Yes, I am still pickin and forging ahead on my goal to be a decent banjo player– and find a pair of blue cowboy boots!
Spring 2014 I attended my second Bluegrass Banjo Camp in Weiser, Idaho with workshops provided by Bill Evans, Jason Homey and Gary Eller.
Participants enjoyed a lively musical weekend of jamming, enjoying old friends as well as meeting new banjo players and other musicians. Marlene and I walked on the wild side when we stayed up late (10 pm) one night for a terrific Bluegrass concert, and then texted our kooky antics to her husband, Jerry.
What! – After all that banjo activity and fun I ended up taking a three-month break from playing.
The lull resulted from a flurry of work related traveling, dealing with a recurring health issue, and finally the labor involved in the decision to sell my house. That involved sorting, packing, dumping, and carting off boxes of stuff to the youth ranch. While I contracted out for major repairs and painting the interior to neutral beige, I put in hours on yard work and miscellaneous tasks that involved multiple trips to Home Depot.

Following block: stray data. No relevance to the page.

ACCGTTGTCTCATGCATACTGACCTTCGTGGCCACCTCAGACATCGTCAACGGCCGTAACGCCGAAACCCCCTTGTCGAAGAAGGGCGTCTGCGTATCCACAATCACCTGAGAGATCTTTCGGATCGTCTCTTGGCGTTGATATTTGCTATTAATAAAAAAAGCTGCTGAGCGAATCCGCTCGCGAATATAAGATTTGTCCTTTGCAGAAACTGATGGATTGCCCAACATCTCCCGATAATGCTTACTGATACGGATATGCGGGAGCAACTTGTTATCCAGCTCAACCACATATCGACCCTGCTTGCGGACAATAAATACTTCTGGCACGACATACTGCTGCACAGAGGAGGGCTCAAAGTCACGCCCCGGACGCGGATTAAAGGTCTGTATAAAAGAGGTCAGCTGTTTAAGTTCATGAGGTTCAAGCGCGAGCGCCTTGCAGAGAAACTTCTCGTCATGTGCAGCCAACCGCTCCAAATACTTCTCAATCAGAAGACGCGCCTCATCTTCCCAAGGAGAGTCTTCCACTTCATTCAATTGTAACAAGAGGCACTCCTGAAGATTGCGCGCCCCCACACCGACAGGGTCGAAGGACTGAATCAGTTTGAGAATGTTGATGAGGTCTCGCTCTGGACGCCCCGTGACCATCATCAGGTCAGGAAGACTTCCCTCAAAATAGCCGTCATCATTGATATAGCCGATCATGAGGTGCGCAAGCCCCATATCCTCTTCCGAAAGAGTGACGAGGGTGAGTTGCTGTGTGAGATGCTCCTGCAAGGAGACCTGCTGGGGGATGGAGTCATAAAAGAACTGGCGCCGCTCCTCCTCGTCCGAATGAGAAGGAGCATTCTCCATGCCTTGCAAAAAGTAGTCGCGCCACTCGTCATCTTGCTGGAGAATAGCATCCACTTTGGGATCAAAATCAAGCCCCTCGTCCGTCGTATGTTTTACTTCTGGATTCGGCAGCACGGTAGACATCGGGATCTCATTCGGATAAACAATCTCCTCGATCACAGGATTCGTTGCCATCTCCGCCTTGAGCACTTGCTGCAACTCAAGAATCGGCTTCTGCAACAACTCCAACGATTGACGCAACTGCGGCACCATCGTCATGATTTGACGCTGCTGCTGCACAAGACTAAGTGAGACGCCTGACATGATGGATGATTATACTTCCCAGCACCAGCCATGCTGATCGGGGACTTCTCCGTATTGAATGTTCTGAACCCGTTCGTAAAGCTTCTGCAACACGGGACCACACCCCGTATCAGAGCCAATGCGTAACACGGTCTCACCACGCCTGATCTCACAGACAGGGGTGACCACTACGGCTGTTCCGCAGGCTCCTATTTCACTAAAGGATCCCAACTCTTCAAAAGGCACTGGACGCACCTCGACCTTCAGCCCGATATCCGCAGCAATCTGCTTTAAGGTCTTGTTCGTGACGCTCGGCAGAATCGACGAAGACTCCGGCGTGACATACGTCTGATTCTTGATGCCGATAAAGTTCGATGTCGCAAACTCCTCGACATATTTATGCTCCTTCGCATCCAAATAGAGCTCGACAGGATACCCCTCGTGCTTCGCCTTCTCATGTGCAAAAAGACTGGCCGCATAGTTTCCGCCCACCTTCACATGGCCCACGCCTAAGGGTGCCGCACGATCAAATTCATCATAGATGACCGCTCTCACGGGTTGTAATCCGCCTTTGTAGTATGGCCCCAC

By late August, my life was somewhat settled as I relocated to my brother’s house during the selling process. During that time, I realized I was close to setting the banjo aside as I had done in my early twenties. At the same time those “quit” thoughts entered my mind, I received an email from Jason asking if I was ready to begin lessons again. I scheduled one to get back to the pickin’ of my banjo. I confessed to Jason I had not touched the banjo for three months and the purpose of our first lesson was simply my commitment to not quitting.
Finally the house sold and the weekend of December 6, I moved to a charming apartment. Free from the do to list of home ownership that involved time, worry, and money, I continue to play, practice, and get to the Wednesday evening beginner jam.
I purchased a sturdy case for my Deering Goodtime travel banjo that got a test run when I flew to Chicago for the Thanksgiving holiday. The banjo case instigated smiles and conversations with people throughout the airport. The baggage check guy, a guitar player for sixty years, spent a long time talking with me in spite of people in line behind me. He gave me advice on technique, music books to buy, and bluegrass festivals to attend.
I look forward to my banjo pickin life, adventures and Bluegrass Banjo Camp 2015 in Weiser, Idaho, and plan to get out to other festivals and camps throughout the year.